The Definition of Gender by Cicely Proctor

 

It is fair to say that the level of exposure relating to transgender issues within mainstream media is unprecedented, with a surge of inclusion across a number of media. Three films – Tangerine, The Danish Girl, and About Ray (the last of which is due for release later this year) – have been widely publicised and credited, with the former two receiving critical and commercial acclaim. Television has witnessed a rise in transgender characters and actors: Orange Is the New Black, Transparent and EastEnders, to name a few. Additionally, transgender public figures’ activism has gained momentous support – both actress Laverne Cox and former athlete Caitlyn Jenner have separately won Glamour magazine’s Woman of the Year.

Collectively, these representations have contributed significantly to the way society is changing how it perceives and understands trans identity. Moreover, it has challenged the way we value and label even binary forms of gender: Kanye West, for example, has shattered age-old illusions of hip-hop being an aggressively ‘masculine’ and misogynistic genre by wearing skirts at his concerts. Having these identifiable figures to relate to has encouraged people to recognise that definitions of gender are shifting, and that they can explore beyond traditional perceptions of gender behaviour. Indeed, according to a survey recently published by YouGov, 41% of people in the UK believe that gender is a social construct, demonstrating an increasing consideration and awareness for a wider spectrum of gender.

& Other Stories Campaign

& Other Stories Campaign. Image via WWD

The fashion industry, constantly mindful of zeitgeists, shifting ideals in body image and what sells, has consequently adopted the issue of gender once more. The term ‘gender bending’ has proved particularly popular and has been seen in a myriad of fashion articles, gaining with its publicity, a trend status. Female models in particular have become increasingly familiar in menswear runway collections – Gucci, Calvin Klein, Givenchy and Saint Laurent, to name a few, all selected female models this past year alone. It is reminiscent of the surge of Chinese and East Asian models featured in shows over the past five years, in recognition of the increasing value of the Chinese consumer and luxury-goods market. However, despite valuing this trend as – well, just that – a trend, festishising and exploiting a vulnerable social sector for financial gain, it would be cynical to dismiss it completely. By its very nature, diverse representation is inclusive, and the familiarity it brings encourages a sense of normalisation. However, as with any historically marginalised group, consistent ethical commitment is necessary. Two campaigns debuted last year showcase this perfectly: H&M-owned brand & Other Stories’ A/W15 campaign, and Selfridges’ Agender campaign.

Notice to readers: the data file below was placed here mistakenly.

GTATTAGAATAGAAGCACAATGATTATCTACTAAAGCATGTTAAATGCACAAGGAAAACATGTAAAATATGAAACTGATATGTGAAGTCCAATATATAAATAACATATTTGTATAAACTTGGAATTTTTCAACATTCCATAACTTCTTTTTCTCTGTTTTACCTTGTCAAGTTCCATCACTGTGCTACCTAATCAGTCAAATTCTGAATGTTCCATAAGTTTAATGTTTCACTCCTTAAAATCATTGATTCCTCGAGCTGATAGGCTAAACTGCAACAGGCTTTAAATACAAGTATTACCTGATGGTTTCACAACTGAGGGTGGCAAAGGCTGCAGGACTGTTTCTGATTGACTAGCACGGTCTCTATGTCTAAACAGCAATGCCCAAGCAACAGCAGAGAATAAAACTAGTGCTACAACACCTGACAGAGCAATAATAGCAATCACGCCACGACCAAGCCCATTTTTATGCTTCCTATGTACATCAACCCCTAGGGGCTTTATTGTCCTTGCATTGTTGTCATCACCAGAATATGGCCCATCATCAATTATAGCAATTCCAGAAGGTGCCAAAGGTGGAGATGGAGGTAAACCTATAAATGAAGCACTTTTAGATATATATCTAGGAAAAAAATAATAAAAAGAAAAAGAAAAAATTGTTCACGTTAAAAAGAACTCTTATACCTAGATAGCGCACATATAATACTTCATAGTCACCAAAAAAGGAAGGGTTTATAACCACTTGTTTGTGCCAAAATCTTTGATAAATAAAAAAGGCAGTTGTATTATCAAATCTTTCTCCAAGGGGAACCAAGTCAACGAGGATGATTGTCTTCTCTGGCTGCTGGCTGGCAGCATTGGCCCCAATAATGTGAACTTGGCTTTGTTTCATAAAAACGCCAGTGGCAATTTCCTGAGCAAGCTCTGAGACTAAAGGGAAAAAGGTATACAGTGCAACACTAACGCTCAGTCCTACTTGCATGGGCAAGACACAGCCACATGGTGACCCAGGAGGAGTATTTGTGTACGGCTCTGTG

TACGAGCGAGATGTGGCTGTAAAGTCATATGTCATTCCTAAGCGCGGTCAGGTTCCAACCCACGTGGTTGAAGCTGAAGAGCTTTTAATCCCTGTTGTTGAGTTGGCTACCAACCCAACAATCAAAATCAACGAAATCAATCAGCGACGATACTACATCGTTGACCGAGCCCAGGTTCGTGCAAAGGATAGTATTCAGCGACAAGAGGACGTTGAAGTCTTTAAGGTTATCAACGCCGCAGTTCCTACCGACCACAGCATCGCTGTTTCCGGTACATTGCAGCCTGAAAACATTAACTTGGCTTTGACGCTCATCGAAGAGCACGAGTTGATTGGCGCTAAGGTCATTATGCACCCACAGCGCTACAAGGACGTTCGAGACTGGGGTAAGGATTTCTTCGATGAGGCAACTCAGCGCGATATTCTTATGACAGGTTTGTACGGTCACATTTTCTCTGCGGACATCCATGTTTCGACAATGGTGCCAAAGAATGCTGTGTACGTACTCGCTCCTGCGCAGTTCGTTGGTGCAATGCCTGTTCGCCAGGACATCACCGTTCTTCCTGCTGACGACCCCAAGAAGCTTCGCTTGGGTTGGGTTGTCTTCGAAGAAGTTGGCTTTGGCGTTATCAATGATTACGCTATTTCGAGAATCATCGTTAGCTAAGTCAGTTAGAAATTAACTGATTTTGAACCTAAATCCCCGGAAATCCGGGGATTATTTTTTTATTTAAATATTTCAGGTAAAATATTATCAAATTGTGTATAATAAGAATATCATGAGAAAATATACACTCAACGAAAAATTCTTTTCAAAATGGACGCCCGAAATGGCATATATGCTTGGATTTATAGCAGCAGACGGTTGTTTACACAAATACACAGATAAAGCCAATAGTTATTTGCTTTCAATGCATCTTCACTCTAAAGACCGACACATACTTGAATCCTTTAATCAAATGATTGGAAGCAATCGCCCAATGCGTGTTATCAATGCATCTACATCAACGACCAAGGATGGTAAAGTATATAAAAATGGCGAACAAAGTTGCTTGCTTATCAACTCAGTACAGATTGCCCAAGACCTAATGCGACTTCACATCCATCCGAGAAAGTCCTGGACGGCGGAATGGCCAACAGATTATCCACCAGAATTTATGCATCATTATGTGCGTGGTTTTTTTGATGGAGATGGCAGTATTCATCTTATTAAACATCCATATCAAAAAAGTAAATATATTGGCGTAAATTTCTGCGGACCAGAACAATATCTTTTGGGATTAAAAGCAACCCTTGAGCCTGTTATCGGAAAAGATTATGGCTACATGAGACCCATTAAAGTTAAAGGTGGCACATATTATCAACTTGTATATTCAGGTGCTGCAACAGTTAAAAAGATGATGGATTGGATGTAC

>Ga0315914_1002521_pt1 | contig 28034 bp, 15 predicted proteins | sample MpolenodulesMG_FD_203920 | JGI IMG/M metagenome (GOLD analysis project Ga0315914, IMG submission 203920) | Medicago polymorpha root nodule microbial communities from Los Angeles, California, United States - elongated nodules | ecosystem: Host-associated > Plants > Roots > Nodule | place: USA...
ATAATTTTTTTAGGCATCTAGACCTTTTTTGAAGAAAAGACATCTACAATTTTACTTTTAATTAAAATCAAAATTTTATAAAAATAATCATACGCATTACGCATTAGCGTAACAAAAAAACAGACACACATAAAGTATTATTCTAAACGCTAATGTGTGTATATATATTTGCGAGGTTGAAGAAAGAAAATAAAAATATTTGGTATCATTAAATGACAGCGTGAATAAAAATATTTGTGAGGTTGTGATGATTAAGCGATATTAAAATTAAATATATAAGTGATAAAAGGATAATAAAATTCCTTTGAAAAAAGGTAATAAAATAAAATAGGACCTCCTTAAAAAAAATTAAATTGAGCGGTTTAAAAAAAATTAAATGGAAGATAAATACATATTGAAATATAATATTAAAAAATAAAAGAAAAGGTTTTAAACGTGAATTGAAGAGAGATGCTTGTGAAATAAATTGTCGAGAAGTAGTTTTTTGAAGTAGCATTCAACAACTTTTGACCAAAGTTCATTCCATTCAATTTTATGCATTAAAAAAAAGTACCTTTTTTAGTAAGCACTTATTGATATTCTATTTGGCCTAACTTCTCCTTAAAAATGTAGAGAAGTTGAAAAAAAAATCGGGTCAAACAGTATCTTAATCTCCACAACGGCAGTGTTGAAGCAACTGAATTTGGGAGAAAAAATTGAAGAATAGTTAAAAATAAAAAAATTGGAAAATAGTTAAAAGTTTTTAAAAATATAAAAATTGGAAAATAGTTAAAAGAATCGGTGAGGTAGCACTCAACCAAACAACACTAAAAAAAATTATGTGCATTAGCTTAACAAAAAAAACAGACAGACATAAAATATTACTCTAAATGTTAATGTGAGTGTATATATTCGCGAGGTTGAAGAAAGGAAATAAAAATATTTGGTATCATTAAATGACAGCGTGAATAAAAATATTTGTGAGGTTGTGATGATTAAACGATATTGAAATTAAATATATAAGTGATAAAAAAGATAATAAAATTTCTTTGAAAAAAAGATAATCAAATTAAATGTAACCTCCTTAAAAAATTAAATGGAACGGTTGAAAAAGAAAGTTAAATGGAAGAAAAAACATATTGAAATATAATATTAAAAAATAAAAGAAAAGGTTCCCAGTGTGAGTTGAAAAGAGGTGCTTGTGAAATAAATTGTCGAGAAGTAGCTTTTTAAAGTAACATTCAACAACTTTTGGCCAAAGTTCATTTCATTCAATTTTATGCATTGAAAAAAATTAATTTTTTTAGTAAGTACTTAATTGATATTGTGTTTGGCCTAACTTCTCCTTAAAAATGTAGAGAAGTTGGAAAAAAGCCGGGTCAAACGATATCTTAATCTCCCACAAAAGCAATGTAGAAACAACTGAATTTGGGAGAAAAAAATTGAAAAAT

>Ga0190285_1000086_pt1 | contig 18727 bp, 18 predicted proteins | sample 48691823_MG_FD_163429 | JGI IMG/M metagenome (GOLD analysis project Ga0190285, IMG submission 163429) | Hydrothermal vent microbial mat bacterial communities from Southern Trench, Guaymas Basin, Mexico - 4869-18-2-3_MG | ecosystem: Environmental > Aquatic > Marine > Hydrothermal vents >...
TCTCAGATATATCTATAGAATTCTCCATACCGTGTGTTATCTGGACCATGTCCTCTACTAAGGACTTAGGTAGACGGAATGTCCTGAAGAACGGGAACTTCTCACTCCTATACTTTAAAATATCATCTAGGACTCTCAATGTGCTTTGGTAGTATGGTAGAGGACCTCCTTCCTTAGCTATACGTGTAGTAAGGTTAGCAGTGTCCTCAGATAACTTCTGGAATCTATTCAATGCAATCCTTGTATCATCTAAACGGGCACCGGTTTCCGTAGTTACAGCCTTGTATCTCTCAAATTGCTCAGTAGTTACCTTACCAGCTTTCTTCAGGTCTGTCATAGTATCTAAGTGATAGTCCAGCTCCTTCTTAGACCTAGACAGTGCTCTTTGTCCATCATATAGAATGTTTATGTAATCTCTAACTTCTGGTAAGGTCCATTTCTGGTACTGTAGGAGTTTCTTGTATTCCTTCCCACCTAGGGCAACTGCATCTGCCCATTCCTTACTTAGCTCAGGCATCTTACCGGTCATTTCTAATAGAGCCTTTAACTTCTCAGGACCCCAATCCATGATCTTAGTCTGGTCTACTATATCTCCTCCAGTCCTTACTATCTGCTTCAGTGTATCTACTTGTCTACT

The & Other Stories campaign was noticeable for its thoughtfulness: it featured an all-trans team of not just transgender models, but photographer, stylist and make-up artist. This delivered a powerfully defiant message against what is often labelled the ‘cisgender gaze’, a term that was appropriated from the ‘male gaze’. Coined by film critic Laura Mulvey in 1975, it is used to describe how women were/are objectified and portrayed by men in film, often with an emphasis on sexualising women’s bodies. ‘Cisgender gaze’ similarly reflects the anger many transgender people feel about how their gender identity is often presented by cisgender people within mainstream media. The beautiful campaign imagery exemplified trans people in control of the image they wanted to present, breaking down normative beauty standards imposed by cisgender hands. It represents a subtle yet important shift: including transgender people in a framework of luxury and beauty relays these values and connotations to viewers.

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Selfridges ‘Agender’ Campaign. Image via Selfridges

Broadening into a wider spectrum of gender, Selfridges’ Agender campaign was launched within their Concept Store to create a genderless retail environment. They defined ‘agender’ as ‘without a gender (nongendered, genderless, agender; neutrois); moving between genders or with a fluctuating gender identity (genderfluid); third gender or other-gendered; includes those who do not place a name to their gender’. Featuring a video that included models encompassing all of these definitions, the concept store avoided any culturally embedded notions of gender, freeing the consumer to purchase whatever they wanted. Like & Other Stories, the Agender campaign is attractive to potential consumers who relate to these values, whether or not that is necessarily gender identity.

Despite risks from socially conservative consumers, by acknowledging and celebrating diversity these brands open themselves up to lucrative markets. As discussion around gender continues, more and more people are identifying with a broader scale of gender definitions – including being transgender. Sceptical commentators may argue that the shift towards more diverse representation may be financially and market motivated – and perhaps in part it is. However, these campaigns are indicative of a wider social change, and it shall be fascinating to observe how other retailers adapt to this quickly growing market.

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